The A-Z of UK storms

  • Strong winds stir up the seas, as Storm Abigail rolls past Scotland. Source:

    The isobar pattern showing the position of Storm Abigail at the time of peak winds in Scotland. Source: MeteoGroup.

    And the same image, only this time showing Storm Barney's position, when the strongest winds were affecting Wales. Source: MeteoGroup.

  • The A-Z of UK storms
    21.11.2015 17:52


    This October, the two national met services of the UK and Ireland joined forces to introduce the ‘Name Our Storms’ project, which has set about labelling wind storms expected to bring medium to high impacts to our shores through the autumn and winter.


    The US has long had a similar system when it comes to naming their hurricanes, which, like our new counterpart, alternates between male and female names moving down through the alphabet. As the UK and Ireland inherit leftover storms from the US, it was decided that existing named storms would retain their original US National Hurricane Centre name, as has been common practice in the UK and Ireland for some time.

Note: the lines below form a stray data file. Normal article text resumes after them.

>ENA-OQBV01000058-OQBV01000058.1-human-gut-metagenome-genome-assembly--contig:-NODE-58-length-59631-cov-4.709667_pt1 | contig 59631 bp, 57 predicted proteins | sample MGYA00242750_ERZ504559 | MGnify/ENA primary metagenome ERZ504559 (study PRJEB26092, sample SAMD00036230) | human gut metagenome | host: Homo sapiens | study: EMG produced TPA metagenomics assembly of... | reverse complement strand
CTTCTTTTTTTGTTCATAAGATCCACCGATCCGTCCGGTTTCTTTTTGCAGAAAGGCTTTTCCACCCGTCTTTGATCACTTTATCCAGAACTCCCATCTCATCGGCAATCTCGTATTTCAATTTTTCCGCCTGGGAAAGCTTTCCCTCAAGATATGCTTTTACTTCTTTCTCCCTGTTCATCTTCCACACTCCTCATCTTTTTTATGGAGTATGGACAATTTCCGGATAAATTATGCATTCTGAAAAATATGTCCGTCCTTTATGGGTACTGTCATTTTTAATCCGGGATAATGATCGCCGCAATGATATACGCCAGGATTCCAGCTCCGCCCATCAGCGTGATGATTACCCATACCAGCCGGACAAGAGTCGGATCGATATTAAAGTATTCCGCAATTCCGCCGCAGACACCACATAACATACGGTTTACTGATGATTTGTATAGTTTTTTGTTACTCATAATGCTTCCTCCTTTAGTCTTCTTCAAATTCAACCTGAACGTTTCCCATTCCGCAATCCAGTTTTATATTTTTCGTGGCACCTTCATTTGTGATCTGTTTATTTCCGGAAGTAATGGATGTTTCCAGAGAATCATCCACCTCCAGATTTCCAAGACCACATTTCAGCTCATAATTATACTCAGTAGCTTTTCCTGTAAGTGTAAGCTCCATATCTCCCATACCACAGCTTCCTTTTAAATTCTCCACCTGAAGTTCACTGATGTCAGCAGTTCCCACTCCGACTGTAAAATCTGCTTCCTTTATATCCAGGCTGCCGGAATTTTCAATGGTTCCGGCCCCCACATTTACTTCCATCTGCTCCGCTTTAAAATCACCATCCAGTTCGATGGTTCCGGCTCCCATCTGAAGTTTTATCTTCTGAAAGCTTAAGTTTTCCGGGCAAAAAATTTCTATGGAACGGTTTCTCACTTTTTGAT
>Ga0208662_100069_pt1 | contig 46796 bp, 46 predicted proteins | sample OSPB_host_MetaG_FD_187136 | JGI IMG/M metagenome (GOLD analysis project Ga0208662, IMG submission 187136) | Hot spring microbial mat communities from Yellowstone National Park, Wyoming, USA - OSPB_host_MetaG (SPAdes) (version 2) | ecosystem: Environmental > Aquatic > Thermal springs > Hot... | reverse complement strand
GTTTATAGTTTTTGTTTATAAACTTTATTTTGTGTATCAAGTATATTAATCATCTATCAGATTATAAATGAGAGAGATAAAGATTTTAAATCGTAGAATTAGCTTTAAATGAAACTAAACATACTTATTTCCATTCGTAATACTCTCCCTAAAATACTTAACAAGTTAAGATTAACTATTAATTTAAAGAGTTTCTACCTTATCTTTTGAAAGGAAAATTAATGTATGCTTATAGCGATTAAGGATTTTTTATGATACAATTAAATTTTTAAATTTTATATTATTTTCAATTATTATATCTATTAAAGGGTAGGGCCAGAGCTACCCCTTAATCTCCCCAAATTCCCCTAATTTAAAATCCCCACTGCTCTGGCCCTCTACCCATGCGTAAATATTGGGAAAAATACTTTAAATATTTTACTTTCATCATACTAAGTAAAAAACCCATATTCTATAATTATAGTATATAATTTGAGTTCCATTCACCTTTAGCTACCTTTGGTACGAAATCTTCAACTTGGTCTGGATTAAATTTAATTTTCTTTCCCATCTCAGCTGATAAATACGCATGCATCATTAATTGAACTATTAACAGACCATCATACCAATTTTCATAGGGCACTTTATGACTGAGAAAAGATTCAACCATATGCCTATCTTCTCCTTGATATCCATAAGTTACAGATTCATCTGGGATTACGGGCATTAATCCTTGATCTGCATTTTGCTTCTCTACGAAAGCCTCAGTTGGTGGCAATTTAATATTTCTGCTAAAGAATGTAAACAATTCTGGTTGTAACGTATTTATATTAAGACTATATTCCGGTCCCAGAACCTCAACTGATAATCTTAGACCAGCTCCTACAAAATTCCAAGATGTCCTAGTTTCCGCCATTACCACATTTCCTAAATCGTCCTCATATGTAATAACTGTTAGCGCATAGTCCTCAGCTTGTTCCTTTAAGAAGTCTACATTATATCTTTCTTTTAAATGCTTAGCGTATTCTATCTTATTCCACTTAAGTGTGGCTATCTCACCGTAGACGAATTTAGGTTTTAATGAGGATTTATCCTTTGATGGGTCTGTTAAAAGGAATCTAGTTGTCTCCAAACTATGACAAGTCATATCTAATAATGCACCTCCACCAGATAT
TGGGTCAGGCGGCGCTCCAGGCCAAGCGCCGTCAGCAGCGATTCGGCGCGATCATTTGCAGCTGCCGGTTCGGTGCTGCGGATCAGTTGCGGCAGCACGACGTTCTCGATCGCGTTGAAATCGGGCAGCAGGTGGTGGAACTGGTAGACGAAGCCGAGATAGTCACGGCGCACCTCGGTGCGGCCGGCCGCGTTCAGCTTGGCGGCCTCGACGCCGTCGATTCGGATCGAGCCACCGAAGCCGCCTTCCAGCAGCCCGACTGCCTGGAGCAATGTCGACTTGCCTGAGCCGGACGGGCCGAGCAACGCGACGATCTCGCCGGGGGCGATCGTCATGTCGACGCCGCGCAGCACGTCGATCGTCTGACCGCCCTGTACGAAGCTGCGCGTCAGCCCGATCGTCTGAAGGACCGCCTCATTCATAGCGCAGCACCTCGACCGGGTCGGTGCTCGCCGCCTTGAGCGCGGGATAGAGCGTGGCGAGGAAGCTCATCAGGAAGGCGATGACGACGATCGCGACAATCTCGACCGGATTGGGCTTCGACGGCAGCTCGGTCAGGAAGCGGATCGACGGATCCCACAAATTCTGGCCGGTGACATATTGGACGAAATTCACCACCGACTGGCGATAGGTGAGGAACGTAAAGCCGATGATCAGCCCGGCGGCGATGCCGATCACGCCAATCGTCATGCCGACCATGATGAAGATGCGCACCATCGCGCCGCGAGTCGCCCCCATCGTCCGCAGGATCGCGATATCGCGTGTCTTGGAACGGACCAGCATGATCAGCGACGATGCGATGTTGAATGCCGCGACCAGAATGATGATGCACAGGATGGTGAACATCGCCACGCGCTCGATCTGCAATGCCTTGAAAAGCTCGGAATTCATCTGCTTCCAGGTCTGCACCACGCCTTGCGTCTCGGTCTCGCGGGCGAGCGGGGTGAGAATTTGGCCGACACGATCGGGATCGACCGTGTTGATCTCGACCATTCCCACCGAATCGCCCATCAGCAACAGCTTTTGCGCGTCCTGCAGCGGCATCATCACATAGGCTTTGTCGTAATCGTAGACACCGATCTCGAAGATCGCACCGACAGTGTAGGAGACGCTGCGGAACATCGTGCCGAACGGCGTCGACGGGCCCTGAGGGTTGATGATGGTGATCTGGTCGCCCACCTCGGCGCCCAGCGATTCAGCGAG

For the first month of the season, the new system was left gathering dust on the shelf, but within the space of a week earlier this month, two names were plucked from the top of the list and we saw our first officially named storms of the year. Storm Abigail (rather aptly named, A-big-gale!) was christened on the 10th November, as it became apparent on the forecast charts that high winds were headed for Scotland. Sure enough, a couple of days later, Abigail rolled past the north-west of the UK and Ireland through the night of the 12th into the 13th November. The storm brought wind gusts in excess of 80mph to parts of the Scottish Highlands and Islands, in addition to heavy rain and lightning. Impacts included power outages, ferry cancellations and school closures, as well as sea foam and flooding from the rough seas.


    A mere three days later, the next name off the UK Met Office and Met Éireann’s list was put into use, with Storm Barney officially titled on the 16th November. The following afternoon and night, the storm swept across Ireland and the UK, almost in the blink of an eye, but not before causing disruption from wind gusts in excess of 80mph again, with up to 85mph at Aberdaron in north-west Wales. This time, the impacts were further south, with thousands of homes in Wales and through central portions of England left with power for a time. Again, transport was affected, with various cancellations to flight and trains.


    Since these busy few days of stormy weather, the British Isles has seen a transition into a colder northerly airflow, with fewer concerns related to strong winds, and more from ice and snow. However, next week is expected to see a return to more unsettled westerly-type winds, and there are indications of potentially stormy weather coming again soon. So keep an eye and ear out for Clodagh, the next storm name on the list!

    By: Laura Caldwell